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From a college student who survived lymphoma biking 4,000 miles for charity to the death of “Harry Potter” actress Helen McCrory, here’s what’s happening in the cancer landscape this week.
Catherine Nester, a junior at Elon University, was diagnosed with lymphoma at age 16. She underwent treatment for the next three years and is now recovering from nerve damage to her legs and ankles.
After years of rehabilitation, Nester is tackling the challenge of a 4,000-mile bike ride. She will begin the journey in Baltimore on June 20 and ride for over 50 days, finishing up in San Francisco.
“I’ve already proven to myself that I can keep going when it’s really hard, that I can do hard things and really fight to keep going no matter what the obstacle is,” Nester told Elon News Network.
Nester’s ride will raise money for the Ulman Foundation, a non-profit that supports teenagers and young adults with cancer.
“When I’m on day 25 or whatever and crossing through the Colorado mountains, when I can’t go any longer,” Nester said, “I get to think about all the people that I’m going to help and why this means so much to me.”
Helen McCrory, known for her portrayal of Narcissa Malfoy in the “Harry Potter” films, died of cancer, according to an announcement from her family on April 16.
Her husband, Damian Lewis, shared the news in a social media post. Lewis said that McCrory died peacefully at home, surrounded by friends and family.
“She died as she lived,” Lewis wrote. “Fearlessly.”
McCrory was also known for playing the role of Polly Gray in “Peaky Blinders.” Many of her costars shared tributes to the late actress.
"She elevated and made humane every scene, every character she played," said “Peaky Blinders” actor Cillian Murphy. "It was a privilege to have worked with this brilliant woman, to have shared so many laughs over the years."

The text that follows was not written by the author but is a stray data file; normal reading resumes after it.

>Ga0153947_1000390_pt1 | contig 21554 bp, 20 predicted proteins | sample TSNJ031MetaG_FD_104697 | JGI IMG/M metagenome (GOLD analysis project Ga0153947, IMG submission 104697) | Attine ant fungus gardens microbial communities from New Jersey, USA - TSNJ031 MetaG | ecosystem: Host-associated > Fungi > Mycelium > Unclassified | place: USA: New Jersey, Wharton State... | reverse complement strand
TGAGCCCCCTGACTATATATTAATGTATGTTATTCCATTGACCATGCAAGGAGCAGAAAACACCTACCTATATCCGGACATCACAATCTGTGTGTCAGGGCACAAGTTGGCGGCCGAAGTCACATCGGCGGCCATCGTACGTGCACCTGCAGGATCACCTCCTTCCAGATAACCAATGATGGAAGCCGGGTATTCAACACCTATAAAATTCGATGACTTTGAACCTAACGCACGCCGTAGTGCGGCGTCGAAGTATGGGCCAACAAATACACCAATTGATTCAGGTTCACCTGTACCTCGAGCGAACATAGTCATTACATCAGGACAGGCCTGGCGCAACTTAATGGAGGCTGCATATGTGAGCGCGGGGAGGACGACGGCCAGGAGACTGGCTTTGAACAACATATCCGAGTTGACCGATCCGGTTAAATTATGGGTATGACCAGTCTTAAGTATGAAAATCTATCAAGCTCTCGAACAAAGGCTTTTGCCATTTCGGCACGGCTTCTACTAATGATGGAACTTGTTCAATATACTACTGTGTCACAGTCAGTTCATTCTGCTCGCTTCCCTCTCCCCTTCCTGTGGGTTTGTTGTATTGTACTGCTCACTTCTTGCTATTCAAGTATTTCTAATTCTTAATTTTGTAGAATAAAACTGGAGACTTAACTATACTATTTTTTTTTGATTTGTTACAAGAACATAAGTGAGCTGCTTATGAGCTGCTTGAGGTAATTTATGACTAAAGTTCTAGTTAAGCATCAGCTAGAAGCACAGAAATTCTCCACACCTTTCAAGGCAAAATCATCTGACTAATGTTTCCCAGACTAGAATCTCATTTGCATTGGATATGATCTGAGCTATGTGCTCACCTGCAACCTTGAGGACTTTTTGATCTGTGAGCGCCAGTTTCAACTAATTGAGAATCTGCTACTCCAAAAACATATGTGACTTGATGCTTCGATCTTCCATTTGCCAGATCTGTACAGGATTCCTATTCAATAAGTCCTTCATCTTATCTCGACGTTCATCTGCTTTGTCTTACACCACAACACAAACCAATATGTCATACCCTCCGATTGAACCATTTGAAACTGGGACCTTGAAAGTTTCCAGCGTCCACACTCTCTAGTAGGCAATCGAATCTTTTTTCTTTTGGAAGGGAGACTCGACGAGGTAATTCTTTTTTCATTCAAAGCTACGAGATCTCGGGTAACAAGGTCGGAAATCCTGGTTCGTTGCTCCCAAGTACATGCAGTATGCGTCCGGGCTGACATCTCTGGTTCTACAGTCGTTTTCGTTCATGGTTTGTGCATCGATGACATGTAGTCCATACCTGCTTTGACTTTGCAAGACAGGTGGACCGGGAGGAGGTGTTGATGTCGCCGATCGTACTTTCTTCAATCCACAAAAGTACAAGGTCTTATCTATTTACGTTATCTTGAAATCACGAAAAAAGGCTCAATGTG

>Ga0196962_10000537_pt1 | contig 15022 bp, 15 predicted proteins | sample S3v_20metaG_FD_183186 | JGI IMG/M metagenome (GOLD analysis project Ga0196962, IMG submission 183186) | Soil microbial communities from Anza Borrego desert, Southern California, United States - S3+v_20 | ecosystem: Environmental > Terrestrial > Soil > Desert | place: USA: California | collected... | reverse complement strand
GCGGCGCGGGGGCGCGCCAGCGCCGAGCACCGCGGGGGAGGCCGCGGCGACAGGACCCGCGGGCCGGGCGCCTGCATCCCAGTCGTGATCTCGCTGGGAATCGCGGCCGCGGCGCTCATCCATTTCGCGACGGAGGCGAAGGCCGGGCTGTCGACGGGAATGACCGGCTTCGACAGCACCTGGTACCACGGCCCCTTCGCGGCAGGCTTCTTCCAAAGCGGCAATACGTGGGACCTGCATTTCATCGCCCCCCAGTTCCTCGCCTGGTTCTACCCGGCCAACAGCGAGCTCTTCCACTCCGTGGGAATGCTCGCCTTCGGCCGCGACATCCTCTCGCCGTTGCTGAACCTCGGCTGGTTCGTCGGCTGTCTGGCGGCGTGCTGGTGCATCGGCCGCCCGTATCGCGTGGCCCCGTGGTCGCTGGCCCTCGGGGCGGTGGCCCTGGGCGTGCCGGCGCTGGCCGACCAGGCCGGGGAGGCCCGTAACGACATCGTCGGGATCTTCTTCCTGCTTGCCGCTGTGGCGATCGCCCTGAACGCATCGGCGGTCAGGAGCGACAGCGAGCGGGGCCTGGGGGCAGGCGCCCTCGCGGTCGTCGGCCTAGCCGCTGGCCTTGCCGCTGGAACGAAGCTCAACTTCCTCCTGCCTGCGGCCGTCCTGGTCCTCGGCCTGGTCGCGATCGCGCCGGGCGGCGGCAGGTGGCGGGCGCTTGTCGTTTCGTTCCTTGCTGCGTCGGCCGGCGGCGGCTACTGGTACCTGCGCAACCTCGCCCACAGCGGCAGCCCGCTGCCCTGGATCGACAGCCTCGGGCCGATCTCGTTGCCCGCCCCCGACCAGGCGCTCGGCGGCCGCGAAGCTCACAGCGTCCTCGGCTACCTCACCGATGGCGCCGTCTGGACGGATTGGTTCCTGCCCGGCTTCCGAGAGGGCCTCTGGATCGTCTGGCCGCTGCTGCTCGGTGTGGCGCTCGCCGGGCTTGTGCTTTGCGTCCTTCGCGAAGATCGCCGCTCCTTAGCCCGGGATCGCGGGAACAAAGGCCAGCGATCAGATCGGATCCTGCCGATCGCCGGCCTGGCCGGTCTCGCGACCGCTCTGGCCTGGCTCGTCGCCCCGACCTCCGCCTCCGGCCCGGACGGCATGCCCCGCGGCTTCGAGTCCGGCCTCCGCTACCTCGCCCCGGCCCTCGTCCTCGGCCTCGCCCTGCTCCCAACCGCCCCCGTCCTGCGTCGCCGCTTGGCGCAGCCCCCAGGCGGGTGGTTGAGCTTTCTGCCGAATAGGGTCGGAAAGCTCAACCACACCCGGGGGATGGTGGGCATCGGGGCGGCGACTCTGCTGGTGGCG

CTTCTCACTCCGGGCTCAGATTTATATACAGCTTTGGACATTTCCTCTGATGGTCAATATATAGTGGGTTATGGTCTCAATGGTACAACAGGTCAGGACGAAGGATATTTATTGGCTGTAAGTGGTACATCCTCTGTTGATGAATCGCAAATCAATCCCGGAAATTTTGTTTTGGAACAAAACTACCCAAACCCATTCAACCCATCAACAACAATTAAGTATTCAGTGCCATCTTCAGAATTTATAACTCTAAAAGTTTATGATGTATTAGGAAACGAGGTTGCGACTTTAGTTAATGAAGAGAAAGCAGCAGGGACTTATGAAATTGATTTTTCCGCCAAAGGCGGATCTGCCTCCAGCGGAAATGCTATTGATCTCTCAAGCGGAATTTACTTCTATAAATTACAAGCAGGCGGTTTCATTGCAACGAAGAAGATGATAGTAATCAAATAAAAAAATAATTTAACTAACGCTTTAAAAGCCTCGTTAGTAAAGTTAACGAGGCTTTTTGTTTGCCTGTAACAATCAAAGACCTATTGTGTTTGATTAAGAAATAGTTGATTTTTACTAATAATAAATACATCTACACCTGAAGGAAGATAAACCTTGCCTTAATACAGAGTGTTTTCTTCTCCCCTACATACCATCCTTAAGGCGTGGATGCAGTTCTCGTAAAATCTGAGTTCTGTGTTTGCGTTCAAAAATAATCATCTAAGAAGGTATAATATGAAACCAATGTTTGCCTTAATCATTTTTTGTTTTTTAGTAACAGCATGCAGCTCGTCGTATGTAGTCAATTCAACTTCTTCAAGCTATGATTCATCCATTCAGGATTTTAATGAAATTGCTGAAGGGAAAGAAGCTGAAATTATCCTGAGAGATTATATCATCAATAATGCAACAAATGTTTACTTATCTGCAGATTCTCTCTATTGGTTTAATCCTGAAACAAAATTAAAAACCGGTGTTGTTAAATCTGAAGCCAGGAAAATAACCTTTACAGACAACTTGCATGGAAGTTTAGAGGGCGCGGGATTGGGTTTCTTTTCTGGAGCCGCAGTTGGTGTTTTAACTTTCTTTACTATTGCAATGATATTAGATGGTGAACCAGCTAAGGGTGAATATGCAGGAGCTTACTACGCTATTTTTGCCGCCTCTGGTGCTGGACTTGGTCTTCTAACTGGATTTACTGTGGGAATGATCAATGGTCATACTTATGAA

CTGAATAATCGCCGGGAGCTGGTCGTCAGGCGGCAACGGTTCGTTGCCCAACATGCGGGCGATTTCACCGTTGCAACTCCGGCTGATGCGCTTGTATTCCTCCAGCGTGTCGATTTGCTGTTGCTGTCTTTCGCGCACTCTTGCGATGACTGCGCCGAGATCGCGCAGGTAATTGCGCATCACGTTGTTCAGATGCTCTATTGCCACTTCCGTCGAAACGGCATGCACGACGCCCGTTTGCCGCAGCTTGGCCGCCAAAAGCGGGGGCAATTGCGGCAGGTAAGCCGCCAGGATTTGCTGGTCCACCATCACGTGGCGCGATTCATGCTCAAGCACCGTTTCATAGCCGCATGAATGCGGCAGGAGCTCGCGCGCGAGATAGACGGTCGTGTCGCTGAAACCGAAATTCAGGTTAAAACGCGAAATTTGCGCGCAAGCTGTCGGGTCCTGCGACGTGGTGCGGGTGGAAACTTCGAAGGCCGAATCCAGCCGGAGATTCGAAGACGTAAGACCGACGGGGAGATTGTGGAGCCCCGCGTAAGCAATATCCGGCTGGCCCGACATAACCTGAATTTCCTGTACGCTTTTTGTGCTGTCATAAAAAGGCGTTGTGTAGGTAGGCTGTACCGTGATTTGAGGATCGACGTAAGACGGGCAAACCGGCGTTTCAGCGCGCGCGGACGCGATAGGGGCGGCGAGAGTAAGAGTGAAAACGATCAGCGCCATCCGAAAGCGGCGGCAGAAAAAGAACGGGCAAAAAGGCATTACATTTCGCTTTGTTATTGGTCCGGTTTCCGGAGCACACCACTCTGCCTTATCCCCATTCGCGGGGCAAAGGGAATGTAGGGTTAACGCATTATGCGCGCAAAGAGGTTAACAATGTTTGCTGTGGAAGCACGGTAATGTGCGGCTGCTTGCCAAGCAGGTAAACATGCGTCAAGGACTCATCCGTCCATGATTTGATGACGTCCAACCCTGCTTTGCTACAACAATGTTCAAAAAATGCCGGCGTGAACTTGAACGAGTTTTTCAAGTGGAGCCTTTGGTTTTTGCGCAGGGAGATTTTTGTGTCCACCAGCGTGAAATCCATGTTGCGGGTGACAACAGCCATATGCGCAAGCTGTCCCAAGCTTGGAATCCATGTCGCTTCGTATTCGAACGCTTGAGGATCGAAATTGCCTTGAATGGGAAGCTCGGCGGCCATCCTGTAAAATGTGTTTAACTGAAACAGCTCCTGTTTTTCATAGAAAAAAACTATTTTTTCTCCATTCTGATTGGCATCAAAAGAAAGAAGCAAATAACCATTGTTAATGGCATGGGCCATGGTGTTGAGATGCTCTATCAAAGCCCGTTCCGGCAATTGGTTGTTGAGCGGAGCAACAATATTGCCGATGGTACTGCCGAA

Tom Felton, who played McCrory’s onscreen son in the Harry Potter films, wrote, “So sad to say farewell so suddenly – I never took the chance to tell her, but she helped shape me as a person so much – on and off screen. She was always relentlessly herself – razor sharp wit – silver tongued – kind and warm hearted – she suffered no fools yet had time for everyone.”
Trey Mancini, first baseman for the Baltimore Orioles baseball team, returned to baseball this year after undergoing treatment for colon cancer. His recovery journey has been closely followed by Orioles fans, who have celebrated his milestones throughout the year.
Mancini’s cancer journey has been particularly impactful for fans with cancer, who have been inspired by his comeback. At Wednesday’s game against the Marlins, one fan sent a note to Mancini: “Hey Trey, my friend Brad is going through chemo and surgery for his colon cancer this week. Would you please sign a ball to Brad for some extra encouragement? You're the best!”
Mancini quickly accepted the request and signed a ball in support of his fan’s cancer journey.
Rene Marsh, a CNN correspondent, announced the death of her 2-year-old son, Blake, on Instagram last week.
Blake died from pediatric brain cancer. He had been in remission for six months, but the cancer returned in November 2020, news which blindsided the family.
In the Instagram post, Marsh wrote, “In your 25 months on earth you taught me how much strength I had stored up in reserve that I didn’t know I had. You taught me endurance. You taught me a depth of love I have never experienced. You inspired me to keep going when I wanted to give up. You helped me prioritize what is truly important in this life. I am forever changed because of you, my son.”
On Twitter, Marsh thanked the providers that helped care for Blake. She wrote, “Thank you to all the doctors and nurses at #JohnsHopkins who cared for and loved Blake over the past year and a half.”
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